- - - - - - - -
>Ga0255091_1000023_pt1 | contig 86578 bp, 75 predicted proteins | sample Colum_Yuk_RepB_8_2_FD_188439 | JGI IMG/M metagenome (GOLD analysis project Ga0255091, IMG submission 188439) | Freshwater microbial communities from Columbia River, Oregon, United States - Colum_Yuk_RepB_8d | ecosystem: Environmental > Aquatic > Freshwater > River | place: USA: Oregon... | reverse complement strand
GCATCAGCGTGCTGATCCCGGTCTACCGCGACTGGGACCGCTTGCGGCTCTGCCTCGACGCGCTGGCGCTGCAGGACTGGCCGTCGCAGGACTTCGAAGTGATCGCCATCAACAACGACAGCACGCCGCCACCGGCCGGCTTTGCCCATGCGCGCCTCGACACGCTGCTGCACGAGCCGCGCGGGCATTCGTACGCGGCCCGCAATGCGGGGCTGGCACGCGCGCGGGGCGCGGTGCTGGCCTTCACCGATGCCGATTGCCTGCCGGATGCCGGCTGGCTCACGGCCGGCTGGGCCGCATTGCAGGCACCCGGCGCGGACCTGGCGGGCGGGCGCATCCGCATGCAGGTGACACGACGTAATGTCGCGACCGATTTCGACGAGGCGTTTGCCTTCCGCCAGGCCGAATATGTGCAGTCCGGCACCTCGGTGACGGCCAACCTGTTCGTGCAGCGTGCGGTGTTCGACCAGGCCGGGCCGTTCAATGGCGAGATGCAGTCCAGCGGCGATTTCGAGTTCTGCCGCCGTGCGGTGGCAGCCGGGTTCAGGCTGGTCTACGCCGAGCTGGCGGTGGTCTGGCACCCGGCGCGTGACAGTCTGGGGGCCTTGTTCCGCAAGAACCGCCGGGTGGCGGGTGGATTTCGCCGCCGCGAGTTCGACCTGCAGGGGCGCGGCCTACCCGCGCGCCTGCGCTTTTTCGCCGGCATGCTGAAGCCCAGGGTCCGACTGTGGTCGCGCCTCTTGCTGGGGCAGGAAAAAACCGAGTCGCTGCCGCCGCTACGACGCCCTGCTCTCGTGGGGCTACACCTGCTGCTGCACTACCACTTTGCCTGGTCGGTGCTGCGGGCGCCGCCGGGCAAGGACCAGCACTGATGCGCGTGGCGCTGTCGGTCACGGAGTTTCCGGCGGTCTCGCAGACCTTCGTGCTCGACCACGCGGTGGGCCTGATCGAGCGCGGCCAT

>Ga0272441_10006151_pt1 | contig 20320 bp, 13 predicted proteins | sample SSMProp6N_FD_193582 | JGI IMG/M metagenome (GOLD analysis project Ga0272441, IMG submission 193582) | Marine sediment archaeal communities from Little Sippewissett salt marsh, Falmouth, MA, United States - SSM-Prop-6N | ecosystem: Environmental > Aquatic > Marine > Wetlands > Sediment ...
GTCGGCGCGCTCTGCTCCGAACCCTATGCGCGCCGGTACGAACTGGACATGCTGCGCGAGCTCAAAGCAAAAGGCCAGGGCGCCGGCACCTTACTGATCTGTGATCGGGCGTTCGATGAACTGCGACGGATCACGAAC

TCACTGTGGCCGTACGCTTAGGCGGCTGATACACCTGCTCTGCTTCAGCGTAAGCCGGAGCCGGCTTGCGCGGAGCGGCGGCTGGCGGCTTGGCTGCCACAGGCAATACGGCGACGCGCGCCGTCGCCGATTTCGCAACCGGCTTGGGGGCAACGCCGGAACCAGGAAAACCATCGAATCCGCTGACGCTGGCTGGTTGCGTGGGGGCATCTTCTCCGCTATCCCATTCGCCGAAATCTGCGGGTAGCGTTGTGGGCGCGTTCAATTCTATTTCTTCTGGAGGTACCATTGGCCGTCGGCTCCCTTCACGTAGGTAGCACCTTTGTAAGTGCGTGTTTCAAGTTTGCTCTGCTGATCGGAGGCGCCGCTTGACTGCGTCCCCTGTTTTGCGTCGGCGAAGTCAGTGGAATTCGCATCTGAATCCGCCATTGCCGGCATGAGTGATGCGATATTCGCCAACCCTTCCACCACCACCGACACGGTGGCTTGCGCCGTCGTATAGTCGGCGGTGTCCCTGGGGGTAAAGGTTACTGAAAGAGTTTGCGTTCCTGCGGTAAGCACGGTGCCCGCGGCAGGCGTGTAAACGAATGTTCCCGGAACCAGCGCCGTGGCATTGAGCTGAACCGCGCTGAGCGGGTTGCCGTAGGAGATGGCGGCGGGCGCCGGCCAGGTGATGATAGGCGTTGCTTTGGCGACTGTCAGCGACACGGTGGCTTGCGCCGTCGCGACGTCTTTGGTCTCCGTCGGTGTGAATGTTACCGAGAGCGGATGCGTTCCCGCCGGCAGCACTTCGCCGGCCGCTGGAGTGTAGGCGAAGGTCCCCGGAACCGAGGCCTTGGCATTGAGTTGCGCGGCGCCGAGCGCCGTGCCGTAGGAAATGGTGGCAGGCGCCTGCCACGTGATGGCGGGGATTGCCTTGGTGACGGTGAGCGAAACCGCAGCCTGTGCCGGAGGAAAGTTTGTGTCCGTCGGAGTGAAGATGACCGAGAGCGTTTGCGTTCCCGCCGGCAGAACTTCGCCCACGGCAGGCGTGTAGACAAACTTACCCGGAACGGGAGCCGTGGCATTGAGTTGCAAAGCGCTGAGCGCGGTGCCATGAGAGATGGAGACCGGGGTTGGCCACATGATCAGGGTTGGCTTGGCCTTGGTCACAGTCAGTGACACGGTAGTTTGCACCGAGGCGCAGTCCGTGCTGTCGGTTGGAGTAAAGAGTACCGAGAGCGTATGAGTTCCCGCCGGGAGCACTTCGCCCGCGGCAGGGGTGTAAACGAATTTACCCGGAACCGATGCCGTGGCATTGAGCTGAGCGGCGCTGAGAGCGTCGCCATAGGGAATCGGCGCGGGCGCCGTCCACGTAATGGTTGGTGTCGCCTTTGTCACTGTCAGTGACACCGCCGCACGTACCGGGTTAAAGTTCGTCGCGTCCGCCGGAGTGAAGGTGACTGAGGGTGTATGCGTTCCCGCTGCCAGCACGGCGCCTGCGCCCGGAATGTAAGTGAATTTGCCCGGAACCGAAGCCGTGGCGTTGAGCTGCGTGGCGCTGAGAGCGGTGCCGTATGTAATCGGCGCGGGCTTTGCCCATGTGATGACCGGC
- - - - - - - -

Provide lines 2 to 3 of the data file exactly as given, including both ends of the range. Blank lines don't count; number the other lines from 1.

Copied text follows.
GCATCAGCGTGCTGATCCCGGTCTACCGCGACTGGGACCGCTTGCGGCTCTGCCTCGACGCGCTGGCGCTGCAGGACTGGCCGTCGCAGGACTTCGAAGTGATCGCCATCAACAACGACAGCACGCCGCCACCGGCCGGCTTTGCCCATGCGCGCCTCGACACGCTGCTGCACGAGCCGCGCGGGCATTCGTACGCGGCCCGCAATGCGGGGCTGGCACGCGCGCGGGGCGCGGTGCTGGCCTTCACCGATGCCGATTGCCTGCCGGATGCCGGCTGGCTCACGGCCGGCTGGGCCGCATTGCAGGCACCCGGCGCGGACCTGGCGGGCGGGCGCATCCGCATGCAGGTGACACGACGTAATGTCGCGACCGATTTCGACGAGGCGTTTGCCTTCCGCCAGGCCGAATATGTGCAGTCCGGCACCTCGGTGACGGCCAACCTGTTCGTGCAGCGTGCGGTGTTCGACCAGGCCGGGCCGTTCAATGGCGAGATGCAGTCCAGCGGCGATTTCGAGTTCTGCCGCCGTGCGGTGGCAGCCGGGTTCAGGCTGGTCTACGCCGAGCTGGCGGTGGTCTGGCACCCGGCGCGTGACAGTCTGGGGGCCTTGTTCCGCAAGAACCGCCGGGTGGCGGGTGGATTTCGCCGCCGCGAGTTCGACCTGCAGGGGCGCGGCCTACCCGCGCGCCTGCGCTTTTTCGCCGGCATGCTGAAGCCCAGGGTCCGACTGTGGTCGCGCCTCTTGCTGGGGCAGGAAAAAACCGAGTCGCTGCCGCCGCTACGACGCCCTGCTCTCGTGGGGCTACACCTGCTGCTGCACTACCACTTTGCCTGGTCGGTGCTGCGGGCGCCGCCGGGCAAGGACCAGCACTGATGCGCGTGGCGCTGTCGGTCACGGAGTTTCCGGCGGTCTCGCAGACCTTCGTGCTCGACCACGCGGTGGGCCTGATCGAGCGCGGCCAT

>Ga0272441_10006151_pt1 | contig 20320 bp, 13 predicted proteins | sample SSMProp6N_FD_193582 | JGI IMG/M metagenome (GOLD analysis project Ga0272441, IMG submission 193582) | Marine sediment archaeal communities from Little Sippewissett salt marsh, Falmouth, MA, United States - SSM-Prop-6N | ecosystem: Environmental > Aquatic > Marine > Wetlands > Sediment ...